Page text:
The U.S. National Security Agency is gathering information on bank transactions and credit card payments all over the world, the German weekly news magazine Der Spiegel reported Sunday, based on documents leaked by former CIA analyst Edward Snowden.
According to the magazine, U.S. spying over the past few years has created a massive database containing information about all kinds of financial operations, whether they be via banks or credit cards, especially Visa.
The NSA's internal "Follow the Money" program by 2011 reportedly had gathered 180 million financial records, some 84 percent of them pertaining to credit card transactions, and the information is stored in one of the top secret security agency's databases known as "Tracfin."
The main type of information gathered under the program concerns transactions by people in Europe, the Middle East and Africa, according to the German magazine.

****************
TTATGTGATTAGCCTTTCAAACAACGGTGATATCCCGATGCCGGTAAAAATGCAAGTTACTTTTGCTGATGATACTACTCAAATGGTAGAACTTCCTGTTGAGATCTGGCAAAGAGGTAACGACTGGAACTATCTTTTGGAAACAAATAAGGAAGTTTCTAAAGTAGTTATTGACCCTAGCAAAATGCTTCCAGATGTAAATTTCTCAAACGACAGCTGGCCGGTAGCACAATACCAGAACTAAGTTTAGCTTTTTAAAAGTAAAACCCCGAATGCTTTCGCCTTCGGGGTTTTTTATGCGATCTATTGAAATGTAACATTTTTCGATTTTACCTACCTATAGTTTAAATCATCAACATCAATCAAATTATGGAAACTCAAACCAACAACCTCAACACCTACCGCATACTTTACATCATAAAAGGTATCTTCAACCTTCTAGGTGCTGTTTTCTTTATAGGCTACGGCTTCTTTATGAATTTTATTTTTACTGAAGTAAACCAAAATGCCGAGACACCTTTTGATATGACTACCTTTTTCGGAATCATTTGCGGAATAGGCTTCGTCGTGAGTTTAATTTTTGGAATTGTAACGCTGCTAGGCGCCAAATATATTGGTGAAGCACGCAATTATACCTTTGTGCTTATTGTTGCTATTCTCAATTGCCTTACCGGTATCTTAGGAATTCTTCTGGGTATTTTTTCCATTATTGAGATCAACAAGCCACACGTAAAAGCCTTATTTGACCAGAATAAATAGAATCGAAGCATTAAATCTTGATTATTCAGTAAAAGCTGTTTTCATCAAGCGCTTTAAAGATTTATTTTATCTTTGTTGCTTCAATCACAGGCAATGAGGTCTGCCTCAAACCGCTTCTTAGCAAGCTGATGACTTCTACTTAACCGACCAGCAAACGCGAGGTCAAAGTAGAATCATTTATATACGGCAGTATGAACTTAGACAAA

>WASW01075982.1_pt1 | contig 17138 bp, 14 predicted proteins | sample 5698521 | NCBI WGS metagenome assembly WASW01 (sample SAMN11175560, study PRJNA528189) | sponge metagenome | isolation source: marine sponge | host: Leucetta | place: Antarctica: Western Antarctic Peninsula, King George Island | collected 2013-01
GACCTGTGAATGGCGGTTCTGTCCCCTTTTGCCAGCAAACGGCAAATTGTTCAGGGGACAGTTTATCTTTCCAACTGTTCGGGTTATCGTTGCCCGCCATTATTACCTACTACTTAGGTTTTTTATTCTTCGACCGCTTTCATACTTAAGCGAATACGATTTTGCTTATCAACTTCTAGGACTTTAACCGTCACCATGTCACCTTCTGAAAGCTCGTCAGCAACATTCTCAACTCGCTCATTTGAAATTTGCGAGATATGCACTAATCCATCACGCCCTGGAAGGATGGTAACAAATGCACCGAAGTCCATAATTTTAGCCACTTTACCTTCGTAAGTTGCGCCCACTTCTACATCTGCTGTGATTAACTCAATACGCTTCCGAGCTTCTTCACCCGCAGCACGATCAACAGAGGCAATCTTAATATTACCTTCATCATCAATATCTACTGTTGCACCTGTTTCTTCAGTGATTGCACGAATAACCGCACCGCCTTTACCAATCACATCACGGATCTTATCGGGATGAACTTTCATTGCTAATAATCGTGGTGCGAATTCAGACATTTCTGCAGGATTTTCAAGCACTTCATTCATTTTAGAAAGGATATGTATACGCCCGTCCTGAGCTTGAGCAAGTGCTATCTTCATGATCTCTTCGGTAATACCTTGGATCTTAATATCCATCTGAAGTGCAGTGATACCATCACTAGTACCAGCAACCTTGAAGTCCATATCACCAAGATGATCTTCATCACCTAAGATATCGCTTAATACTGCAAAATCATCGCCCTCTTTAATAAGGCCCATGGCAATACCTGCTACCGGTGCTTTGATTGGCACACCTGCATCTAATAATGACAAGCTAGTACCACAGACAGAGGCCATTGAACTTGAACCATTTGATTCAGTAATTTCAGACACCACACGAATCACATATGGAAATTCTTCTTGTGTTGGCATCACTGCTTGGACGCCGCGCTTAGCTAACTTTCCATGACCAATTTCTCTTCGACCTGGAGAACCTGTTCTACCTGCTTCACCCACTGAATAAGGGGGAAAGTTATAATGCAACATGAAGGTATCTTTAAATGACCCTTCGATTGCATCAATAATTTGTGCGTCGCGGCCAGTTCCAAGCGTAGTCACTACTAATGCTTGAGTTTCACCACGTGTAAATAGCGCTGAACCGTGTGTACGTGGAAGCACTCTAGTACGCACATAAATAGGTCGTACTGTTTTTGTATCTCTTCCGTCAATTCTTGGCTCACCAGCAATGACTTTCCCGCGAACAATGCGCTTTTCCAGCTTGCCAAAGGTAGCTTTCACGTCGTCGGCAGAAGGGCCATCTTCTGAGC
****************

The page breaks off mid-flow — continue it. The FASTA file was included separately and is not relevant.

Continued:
Der Spiegel named two companies as targets of the surveillance - Visa and the Society for Worldwide Interbank Financial Telecommunication (SWIFT), a Belgian network used globally by financial institutions to send and receive information about transactions.
The magazine says that the gathering of such data could have serious consequences and that the European Parliament, as well as the European Commission have already warned that this type of NSA snooping could result in the potential suspension of the so-called SWIFT agreement.
Since 2010, certain specific information has been provided to U.S. authorities, although those transmissions are subject to rigorous data protection measures.
Der Spiegel's report comes amid a stream of revelations about the NSA's activities, which include the alleged massive gathering of personal data from people all over the world. EFE